Infinity

on October 04, 1996 by Kim Williamson
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   Aptly, "Infinity" opens with young physicist Richard Feynman (Matthew Broderick) gazing up at a field of stars. It's such a simple image that at this point the audience is not sure when or where in Feynman's life this moment is occurring, or what it's supposed to mean. By the time the image reappears, almost as a bookend near movie's end, the audience's uncertainties are resolved, the film's time-looping structure a sign of freshman director Broderick's confidence and its emotional impact a sign of mother Patricia Broderick's scripting calm in slowly cultivating her narrative. As such, "Infinity" stands as a good first production for First Look, which for the past several years has been building a reputation as a savvy acquirer of specialized fare.
   "Infinity's" true-life tale--which centers on the young years of Feynman, a Far Rockaway lad who after attending MIT and Princeton helped usher in the atom age with his work on the Manhattan Project, and of a popular Cedarhurst girl named Arlene (Patricia Arquette, named Arline Greenbaum in the film), whom he marries and helps fight her potentially deadly infection with tuberculosis--is primarily based on one chapter from the Nobel-winning scientist's second autobiography, "What Do You Care What Other People Think?" (The title is taken from a saying of Feynman's that Arlene made her own.) In that book and in his earlier "Surely You're Joking, Mr. Feynman!", the almost always extravagantly outspoken scientist is restrained in recalling his love for and loss of Arlene and about the emotional impact of this time on his life. Returning to Los Alamos after her passing, when someone asked him how his wife was, Feynman writes that he said, "'She's dead. And how's the program going?'.... They caught on right away that I didn't want to moon over it." Or again: "The only difference for me and Arlene was, instead of fifty years [together], it was five years. It was only a quantitative difference--the psychological problem was just the same."
   Going in, one might expect the filmmakers' key problem would be making Feynman's life calling--math and science--play in a movie, but the Brodericks have neatly hurdled this difficulty by seamlessly inserting the techie talk inside the story. Case in point: A later-in-life incident that occurred to the real-life Feynman while traveling in Brazil, in which he challenges his math abilities to those of a master abacus counter, in "Infinity" becomes a moment shared years earlier with Arline while they're arm-in-arming along the Atlantic City Boardwalk. What turns out to be the key problem, which the Brodericks do not completely overcome, is the emotional limitation built into the material by the autobiographer's near-silence on matters of the heart; the only sure way around this would have been to change history, the way Hemingway did in "A Farewell to Arms"--to make the Feynmans' real-life relationship play to the three-act structure of a modern movie. The "Infinity" that emerges does not have the benefit of a dynamic storyline, but it avoids the inauthenticity that would have resulted had the filmmakers tried introducing such a trick. In remaining "true" to the material and Feynman, they remain true to themselves, and that seems to have been more important to them than what other people--the mass movie audience--would think.    Starring Matthew Broderick and Patricia Arquette. Directed by Matthew Broderick. Written by Patricia Broderick. Produced by Joel Soisson, Michael Leahy, Patricia Broderick and Matthew Broderick. A First Look release. Romance. Rated PG for thematic elements, mild sensuality and language. Running time: 119 min. Opens 10/4 ltd.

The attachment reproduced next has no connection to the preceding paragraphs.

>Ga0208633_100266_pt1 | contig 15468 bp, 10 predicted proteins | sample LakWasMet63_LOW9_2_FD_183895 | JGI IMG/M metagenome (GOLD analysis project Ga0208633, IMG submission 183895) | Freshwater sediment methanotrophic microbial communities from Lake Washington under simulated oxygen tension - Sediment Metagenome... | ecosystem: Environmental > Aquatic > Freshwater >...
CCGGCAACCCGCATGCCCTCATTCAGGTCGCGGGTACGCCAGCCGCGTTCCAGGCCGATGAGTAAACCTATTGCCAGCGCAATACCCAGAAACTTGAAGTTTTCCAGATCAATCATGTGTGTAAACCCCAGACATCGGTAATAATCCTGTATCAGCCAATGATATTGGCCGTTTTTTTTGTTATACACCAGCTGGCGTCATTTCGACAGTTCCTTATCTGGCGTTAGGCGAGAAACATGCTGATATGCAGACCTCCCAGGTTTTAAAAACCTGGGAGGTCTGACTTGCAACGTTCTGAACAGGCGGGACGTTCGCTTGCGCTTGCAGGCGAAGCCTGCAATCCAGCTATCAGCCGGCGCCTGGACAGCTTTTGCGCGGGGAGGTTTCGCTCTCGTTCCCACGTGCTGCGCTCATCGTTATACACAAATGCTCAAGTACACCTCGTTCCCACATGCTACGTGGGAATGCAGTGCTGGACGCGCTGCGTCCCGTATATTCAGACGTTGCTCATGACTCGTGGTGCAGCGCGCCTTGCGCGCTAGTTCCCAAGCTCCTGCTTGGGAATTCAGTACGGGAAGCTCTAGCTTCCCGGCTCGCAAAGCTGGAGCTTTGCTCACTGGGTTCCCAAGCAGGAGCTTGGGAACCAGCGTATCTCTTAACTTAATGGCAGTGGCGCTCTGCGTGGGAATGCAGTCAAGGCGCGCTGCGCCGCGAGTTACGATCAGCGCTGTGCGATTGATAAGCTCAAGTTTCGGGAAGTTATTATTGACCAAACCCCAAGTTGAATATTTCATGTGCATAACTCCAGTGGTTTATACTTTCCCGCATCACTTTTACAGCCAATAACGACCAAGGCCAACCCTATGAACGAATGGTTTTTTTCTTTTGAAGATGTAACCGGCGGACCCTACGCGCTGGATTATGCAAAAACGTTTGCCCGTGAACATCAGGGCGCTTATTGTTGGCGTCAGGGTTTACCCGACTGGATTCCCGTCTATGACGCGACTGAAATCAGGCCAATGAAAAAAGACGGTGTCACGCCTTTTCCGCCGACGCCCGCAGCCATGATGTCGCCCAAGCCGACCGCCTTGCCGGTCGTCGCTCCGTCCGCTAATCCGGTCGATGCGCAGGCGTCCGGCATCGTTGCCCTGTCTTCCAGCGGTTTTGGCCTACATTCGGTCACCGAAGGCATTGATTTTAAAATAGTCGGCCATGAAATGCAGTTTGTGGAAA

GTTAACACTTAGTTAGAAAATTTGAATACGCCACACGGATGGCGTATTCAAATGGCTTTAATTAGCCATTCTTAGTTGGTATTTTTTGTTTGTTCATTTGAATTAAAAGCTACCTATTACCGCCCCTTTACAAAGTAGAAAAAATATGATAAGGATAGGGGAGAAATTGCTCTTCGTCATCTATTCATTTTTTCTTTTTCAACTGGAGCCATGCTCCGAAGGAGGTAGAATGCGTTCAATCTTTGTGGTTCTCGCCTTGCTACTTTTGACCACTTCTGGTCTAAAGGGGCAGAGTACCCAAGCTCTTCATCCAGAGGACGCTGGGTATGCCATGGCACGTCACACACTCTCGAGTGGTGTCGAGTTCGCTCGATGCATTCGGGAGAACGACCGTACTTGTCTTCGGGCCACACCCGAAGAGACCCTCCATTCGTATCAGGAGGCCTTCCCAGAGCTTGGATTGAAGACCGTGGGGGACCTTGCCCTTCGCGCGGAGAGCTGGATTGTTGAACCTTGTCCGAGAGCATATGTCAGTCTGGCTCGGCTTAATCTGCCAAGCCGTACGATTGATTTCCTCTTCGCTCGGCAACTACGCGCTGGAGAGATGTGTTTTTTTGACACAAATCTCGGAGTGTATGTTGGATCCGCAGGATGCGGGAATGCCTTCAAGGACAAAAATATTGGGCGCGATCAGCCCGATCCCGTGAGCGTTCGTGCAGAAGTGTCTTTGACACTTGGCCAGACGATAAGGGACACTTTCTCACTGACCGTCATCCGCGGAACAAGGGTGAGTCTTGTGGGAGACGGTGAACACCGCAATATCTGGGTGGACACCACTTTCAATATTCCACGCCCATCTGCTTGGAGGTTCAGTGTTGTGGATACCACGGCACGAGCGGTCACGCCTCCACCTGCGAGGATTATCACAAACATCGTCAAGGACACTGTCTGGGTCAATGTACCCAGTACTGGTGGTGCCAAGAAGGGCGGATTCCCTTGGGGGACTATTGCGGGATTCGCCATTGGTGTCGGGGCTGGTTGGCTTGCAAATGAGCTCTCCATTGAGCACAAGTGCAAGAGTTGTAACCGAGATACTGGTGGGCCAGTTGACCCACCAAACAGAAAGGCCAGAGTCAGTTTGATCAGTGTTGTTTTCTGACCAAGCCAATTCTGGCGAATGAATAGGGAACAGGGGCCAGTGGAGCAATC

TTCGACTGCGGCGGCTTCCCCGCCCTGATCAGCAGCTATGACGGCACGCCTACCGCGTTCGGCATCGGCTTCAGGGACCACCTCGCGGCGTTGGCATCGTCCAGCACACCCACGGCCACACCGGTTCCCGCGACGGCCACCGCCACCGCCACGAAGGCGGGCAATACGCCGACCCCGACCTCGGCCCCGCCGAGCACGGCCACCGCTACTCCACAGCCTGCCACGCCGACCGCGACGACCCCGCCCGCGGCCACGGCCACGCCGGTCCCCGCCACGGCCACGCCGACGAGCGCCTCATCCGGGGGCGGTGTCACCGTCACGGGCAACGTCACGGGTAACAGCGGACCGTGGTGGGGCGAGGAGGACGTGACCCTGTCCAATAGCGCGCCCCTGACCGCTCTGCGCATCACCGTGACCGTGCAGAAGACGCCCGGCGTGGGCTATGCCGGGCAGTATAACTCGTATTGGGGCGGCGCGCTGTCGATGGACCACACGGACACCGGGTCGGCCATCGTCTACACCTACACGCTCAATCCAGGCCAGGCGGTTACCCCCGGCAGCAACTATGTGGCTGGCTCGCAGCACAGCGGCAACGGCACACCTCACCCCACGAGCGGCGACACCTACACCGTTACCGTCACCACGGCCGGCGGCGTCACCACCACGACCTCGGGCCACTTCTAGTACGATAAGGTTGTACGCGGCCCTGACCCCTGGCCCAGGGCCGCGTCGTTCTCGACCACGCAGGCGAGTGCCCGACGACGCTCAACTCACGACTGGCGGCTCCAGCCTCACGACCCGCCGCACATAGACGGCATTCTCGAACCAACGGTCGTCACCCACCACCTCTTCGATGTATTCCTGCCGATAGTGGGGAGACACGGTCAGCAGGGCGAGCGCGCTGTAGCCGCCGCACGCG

Tags: Matthew Broderick and Patricia Arquette. Directed by Matthew Broderick. Written by Patricia Broderick. Produced by Joel Soisson, Michael Leahy, Patricia Broderick and Matthew Broderick. A First Look release. Romance, modern, dynamic, emotion, scientist, time-looping
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